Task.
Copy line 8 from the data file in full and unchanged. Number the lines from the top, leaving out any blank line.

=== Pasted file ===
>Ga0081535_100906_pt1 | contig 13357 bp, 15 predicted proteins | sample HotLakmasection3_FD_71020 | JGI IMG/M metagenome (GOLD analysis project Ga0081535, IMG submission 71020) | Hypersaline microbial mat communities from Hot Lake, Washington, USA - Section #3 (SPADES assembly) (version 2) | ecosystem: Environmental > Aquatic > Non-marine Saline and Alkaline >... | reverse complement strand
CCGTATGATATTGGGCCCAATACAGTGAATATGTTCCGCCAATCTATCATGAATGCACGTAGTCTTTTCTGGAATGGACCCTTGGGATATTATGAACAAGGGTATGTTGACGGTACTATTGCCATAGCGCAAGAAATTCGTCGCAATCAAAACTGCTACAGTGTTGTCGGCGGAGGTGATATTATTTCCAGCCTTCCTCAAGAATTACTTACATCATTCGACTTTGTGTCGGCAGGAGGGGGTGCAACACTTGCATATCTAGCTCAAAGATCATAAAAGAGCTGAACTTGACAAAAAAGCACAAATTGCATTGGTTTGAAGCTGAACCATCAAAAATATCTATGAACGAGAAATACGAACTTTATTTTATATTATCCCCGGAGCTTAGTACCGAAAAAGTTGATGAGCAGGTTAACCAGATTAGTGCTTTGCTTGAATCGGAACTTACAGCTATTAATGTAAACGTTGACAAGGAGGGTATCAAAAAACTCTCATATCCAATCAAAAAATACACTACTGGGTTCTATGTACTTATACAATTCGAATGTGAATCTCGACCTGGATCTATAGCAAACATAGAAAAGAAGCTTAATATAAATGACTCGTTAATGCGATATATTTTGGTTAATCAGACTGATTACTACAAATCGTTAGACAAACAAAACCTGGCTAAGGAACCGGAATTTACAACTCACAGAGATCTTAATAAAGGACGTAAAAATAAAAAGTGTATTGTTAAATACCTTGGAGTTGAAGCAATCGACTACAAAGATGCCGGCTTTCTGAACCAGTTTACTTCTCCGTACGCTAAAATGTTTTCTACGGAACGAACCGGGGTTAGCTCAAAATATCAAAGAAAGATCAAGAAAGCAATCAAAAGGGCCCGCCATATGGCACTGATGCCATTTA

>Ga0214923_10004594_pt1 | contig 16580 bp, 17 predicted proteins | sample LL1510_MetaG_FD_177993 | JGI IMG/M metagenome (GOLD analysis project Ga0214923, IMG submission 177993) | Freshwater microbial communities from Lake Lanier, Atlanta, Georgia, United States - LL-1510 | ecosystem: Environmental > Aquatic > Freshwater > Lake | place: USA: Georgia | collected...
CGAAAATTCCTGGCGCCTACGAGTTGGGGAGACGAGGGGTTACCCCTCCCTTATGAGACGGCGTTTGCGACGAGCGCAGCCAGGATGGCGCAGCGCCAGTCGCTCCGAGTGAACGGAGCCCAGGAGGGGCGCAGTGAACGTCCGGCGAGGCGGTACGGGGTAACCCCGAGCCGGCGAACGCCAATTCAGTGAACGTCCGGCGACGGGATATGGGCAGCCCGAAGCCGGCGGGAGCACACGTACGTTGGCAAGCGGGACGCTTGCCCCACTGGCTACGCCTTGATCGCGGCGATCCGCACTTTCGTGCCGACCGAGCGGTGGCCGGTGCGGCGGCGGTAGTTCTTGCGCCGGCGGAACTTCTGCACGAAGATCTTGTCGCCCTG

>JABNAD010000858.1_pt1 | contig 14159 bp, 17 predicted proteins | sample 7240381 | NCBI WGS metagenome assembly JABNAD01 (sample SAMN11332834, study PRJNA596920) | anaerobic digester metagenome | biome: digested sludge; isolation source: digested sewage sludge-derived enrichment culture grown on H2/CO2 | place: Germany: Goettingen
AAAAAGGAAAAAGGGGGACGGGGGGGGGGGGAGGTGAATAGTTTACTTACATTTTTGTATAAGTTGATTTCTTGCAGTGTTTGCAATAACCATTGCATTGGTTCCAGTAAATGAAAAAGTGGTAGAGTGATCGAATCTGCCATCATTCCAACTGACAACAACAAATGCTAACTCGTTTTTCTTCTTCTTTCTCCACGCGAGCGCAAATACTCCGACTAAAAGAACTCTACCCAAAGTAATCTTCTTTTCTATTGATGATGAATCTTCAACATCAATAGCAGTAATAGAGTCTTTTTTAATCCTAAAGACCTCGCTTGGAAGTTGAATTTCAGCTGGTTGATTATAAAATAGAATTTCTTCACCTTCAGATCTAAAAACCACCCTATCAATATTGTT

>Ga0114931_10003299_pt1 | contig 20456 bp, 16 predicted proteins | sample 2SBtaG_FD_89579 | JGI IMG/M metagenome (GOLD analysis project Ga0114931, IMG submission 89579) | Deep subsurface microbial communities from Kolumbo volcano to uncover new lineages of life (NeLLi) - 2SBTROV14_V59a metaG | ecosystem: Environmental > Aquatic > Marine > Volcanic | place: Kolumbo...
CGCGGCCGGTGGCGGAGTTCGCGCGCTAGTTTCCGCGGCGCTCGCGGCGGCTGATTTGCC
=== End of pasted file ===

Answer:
CGCGGCCGGTGGCGGAGTTCGCGCGCTAGTTTCCGCGGCGCTCGCGGCGGCTGATTTGCC